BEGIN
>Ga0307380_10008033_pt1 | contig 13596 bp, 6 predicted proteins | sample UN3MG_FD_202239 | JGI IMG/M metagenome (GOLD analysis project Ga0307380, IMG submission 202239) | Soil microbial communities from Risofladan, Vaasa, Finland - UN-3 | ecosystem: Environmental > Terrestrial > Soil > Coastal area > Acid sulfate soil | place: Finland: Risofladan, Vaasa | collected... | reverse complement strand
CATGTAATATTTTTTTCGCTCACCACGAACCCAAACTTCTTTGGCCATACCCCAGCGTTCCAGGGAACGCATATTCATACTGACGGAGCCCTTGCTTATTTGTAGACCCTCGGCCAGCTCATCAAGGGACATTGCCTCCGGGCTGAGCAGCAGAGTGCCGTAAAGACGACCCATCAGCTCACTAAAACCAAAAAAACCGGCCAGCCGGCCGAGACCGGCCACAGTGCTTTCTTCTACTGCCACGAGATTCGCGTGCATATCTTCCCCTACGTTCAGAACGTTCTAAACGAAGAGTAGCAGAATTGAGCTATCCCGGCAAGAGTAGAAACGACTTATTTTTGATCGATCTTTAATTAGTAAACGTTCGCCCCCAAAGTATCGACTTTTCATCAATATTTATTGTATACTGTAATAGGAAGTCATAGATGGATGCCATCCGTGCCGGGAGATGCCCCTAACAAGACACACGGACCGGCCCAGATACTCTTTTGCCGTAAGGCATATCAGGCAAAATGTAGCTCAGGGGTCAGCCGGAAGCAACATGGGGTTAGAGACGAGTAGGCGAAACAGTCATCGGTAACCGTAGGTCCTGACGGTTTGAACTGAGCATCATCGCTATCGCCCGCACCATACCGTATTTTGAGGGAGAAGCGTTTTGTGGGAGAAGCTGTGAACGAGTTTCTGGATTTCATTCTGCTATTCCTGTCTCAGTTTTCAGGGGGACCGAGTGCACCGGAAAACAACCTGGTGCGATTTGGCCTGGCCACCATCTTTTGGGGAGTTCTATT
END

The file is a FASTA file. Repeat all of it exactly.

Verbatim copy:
>Ga0307380_10008033_pt1 | contig 13596 bp, 6 predicted proteins | sample UN3MG_FD_202239 | JGI IMG/M metagenome (GOLD analysis project Ga0307380, IMG submission 202239) | Soil microbial communities from Risofladan, Vaasa, Finland - UN-3 | ecosystem: Environmental > Terrestrial > Soil > Coastal area > Acid sulfate soil | place: Finland: Risofladan, Vaasa | collected... | reverse complement strand
CATGTAATATTTTTTTCGCTCACCACGAACCCAAACTTCTTTGGCCATACCCCAGCGTTCCAGGGAACGCATATTCATACTGACGGAGCCCTTGCTTATTTGTAGACCCTCGGCCAGCTCATCAAGGGACATTGCCTCCGGGCTGAGCAGCAGAGTGCCGTAAAGACGACCCATCAGCTCACTAAAACCAAAAAAACCGGCCAGCCGGCCGAGACCGGCCACAGTGCTTTCTTCTACTGCCACGAGATTCGCGTGCATATCTTCCCCTACGTTCAGAACGTTCTAAACGAAGAGTAGCAGAATTGAGCTATCCCGGCAAGAGTAGAAACGACTTATTTTTGATCGATCTTTAATTAGTAAACGTTCGCCCCCAAAGTATCGACTTTTCATCAATATTTATTGTATACTGTAATAGGAAGTCATAGATGGATGCCATCCGTGCCGGGAGATGCCCCTAACAAGACACACGGACCGGCCCAGATACTCTTTTGCCGTAAGGCATATCAGGCAAAATGTAGCTCAGGGGTCAGCCGGAAGCAACATGGGGTTAGAGACGAGTAGGCGAAACAGTCATCGGTAACCGTAGGTCCTGACGGTTTGAACTGAGCATCATCGCTATCGCCCGCACCATACCGTATTTTGAGGGAGAAGCGTTTTGTGGGAGAAGCTGTGAACGAGTTTCTGGATTTCATTCTGCTATTCCTGTCTCAGTTTTCAGGGGGACCGAGTGCACCGGAAAACAACCTGGTGCGATTTGGCCTGGCCACCATCTTTTGGGGAGTTCTATT